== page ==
Reading this book is like working a jumbo jigsaw puzzle. You know the type – tons of pieces that interlock to form a big, pretty picture when you finish. There are not quite that many characters in this book, but I'm sure you have the idea.
In 1968, Jess entered Larchwood Hall, a home for unwed mothers. Forced there by her very wealthy father and deserted by Richard, the father of her child, Jess joined the others waiting to give birth and place their child for adoption. The others included brassy, flashy Ginny and their more stable friend, P.J.
Fast forward to the time when Jess decides they should all find their natural children. Spearheading the effort, Jess first unites P.J. and her son Phillip – a budding corporate attorney. Ginny is living on the West Coast with her older husband Jake and her evil stepson Brad when she discovers her long lost daughter is a Hollywood star. Jess herself does not fare as well because she discovers her daughter, Amy, had been killed in a car accident when she was 14.
Jess is now divorced with one son who sides with his stuffy father Charles; her daughter Maura, away at college, and younger son Travis are her emotional supports. Jess, although independently wealthy, runs "Designs by Jessica," a drapery business and moves in and out of Connecticut high society.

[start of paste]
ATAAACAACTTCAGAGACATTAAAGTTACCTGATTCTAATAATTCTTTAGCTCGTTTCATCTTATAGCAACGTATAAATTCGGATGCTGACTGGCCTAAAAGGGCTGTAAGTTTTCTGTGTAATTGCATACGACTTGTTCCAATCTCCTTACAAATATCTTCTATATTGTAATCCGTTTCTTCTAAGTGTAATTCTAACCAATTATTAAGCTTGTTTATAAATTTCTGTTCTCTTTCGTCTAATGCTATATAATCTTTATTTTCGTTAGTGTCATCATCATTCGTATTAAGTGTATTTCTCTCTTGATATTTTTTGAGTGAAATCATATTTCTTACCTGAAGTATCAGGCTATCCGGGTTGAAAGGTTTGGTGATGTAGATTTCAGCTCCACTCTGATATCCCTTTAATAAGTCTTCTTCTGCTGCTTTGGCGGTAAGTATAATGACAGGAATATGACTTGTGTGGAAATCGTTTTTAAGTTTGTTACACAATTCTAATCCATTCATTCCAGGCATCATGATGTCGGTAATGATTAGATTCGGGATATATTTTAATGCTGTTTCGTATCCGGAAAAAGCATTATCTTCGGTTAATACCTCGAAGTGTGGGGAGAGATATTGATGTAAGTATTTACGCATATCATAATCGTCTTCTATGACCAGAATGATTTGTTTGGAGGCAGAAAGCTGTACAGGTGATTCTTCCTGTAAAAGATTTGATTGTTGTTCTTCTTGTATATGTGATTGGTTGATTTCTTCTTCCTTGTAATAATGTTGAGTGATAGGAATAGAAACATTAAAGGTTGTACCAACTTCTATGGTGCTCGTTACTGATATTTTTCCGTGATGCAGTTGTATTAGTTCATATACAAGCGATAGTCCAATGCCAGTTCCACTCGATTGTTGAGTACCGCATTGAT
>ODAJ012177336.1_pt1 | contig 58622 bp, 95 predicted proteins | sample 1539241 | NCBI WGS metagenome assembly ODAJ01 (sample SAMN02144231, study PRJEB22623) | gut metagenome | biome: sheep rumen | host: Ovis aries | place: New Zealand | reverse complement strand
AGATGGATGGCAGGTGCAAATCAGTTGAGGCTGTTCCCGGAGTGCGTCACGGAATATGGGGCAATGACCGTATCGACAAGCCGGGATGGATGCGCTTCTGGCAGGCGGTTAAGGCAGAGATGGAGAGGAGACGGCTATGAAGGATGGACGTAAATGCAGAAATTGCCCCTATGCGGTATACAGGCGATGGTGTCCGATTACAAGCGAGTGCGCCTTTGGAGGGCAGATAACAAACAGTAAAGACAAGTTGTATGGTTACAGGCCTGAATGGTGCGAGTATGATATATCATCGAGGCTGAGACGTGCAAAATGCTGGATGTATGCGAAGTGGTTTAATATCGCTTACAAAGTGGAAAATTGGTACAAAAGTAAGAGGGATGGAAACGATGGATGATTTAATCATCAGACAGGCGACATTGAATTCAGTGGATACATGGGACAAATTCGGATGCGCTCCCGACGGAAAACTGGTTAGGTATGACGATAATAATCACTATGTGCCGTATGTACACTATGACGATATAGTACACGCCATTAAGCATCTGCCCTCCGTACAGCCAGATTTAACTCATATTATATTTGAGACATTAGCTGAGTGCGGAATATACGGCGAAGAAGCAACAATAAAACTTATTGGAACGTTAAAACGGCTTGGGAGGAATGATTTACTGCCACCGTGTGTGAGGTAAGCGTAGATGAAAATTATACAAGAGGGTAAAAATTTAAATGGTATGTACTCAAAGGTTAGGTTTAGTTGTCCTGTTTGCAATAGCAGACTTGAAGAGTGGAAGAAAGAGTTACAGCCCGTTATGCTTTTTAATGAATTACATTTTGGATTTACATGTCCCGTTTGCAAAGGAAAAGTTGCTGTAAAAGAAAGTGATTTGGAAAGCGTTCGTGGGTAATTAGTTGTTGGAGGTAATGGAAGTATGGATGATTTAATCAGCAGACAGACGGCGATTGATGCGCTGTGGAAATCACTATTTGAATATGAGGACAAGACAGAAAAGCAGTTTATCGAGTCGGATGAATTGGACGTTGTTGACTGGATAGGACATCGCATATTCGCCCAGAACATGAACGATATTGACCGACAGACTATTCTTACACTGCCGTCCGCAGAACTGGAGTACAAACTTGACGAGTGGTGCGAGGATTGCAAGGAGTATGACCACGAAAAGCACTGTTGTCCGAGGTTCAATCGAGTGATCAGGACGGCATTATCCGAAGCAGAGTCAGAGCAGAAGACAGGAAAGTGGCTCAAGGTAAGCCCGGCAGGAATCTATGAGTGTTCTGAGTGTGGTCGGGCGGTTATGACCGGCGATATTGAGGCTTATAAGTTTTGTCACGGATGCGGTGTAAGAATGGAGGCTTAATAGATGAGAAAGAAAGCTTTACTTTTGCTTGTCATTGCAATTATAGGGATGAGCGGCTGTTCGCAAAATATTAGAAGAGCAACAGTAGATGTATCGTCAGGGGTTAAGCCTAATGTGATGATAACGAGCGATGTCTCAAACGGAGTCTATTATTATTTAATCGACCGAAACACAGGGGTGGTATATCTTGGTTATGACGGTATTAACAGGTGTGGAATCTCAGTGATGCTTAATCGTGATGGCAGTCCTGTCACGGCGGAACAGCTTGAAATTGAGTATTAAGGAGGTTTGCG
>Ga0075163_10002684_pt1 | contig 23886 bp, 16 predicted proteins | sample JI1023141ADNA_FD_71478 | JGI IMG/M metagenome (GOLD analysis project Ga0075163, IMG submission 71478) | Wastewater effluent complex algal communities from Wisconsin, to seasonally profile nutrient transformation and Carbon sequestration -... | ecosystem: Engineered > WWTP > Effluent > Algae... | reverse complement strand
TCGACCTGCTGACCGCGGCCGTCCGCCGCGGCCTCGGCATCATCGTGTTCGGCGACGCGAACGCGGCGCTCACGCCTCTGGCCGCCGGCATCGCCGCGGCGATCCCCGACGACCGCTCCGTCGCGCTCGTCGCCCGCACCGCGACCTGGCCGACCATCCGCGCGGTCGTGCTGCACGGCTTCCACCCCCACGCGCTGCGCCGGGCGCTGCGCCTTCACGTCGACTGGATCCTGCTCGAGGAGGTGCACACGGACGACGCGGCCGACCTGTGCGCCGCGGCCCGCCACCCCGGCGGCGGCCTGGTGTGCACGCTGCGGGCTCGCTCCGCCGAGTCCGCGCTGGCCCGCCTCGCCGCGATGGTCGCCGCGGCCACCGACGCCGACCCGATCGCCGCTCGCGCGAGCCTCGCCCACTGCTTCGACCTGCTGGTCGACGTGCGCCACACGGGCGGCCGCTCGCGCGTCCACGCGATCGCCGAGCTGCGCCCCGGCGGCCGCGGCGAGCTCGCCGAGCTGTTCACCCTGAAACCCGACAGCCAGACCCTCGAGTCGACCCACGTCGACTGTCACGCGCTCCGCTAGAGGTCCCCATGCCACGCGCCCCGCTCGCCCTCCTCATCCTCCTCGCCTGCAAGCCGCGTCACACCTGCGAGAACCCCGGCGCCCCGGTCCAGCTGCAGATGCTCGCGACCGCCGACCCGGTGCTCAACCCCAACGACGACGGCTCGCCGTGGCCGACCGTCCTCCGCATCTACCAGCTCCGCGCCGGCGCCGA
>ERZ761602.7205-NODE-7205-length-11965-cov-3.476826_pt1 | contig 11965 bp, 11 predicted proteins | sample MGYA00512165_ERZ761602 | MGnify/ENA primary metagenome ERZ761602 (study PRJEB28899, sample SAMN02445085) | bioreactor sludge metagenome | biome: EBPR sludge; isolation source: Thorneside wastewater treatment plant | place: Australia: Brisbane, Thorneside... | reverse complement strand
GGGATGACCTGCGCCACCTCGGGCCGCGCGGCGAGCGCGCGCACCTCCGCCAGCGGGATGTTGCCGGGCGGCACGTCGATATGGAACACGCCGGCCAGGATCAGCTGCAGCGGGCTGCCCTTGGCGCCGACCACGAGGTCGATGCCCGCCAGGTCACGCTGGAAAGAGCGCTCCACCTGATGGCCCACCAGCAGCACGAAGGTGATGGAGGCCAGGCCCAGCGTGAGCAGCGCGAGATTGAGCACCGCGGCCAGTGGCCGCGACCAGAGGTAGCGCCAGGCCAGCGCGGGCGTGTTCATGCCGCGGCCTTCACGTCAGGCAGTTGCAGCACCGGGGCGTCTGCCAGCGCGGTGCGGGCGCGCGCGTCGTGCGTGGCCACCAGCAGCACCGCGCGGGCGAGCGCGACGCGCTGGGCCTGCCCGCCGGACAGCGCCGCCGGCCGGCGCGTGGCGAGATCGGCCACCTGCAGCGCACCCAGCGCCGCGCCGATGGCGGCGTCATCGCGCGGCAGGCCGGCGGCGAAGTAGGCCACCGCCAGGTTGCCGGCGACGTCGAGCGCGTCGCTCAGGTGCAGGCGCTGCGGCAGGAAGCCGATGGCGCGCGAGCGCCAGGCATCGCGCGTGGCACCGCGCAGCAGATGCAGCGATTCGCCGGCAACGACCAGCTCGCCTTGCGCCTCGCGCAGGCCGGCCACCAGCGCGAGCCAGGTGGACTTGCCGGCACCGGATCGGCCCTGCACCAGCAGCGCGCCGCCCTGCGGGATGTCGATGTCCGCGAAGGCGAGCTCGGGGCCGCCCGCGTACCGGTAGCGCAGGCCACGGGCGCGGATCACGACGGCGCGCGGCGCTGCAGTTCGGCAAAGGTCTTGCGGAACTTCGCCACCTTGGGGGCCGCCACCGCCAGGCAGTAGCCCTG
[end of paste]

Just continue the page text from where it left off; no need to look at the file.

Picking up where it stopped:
Jess' life starts unraveling when she receives a note claiming to be from the daughter she knows to be dead. Although her daughter Maura doesn't want her to pursue it any more, she starts a search for the truth. Along the way, she enlists Phillip the lawyer's help. Phillip, of course, learns that the infants were switched at birth. Jess' friend Ginny's husband has just died and her family becomes embroiled in the adventure as well.
The plot is intricate with plenty of unexpected twist and turns. We have a fair idea of each character and what their agenda is, but there is little space left in the book for the actual developing of the many relationships. This of course has the effect of reducing the maturation of any romantic tension to zero.
But if you're a fan of women's fiction and intricate puzzles, and you don't mind occasionally using a scorecard to keep track of the characters, then you may find Tides of the Heart a pleasant afternoon's read.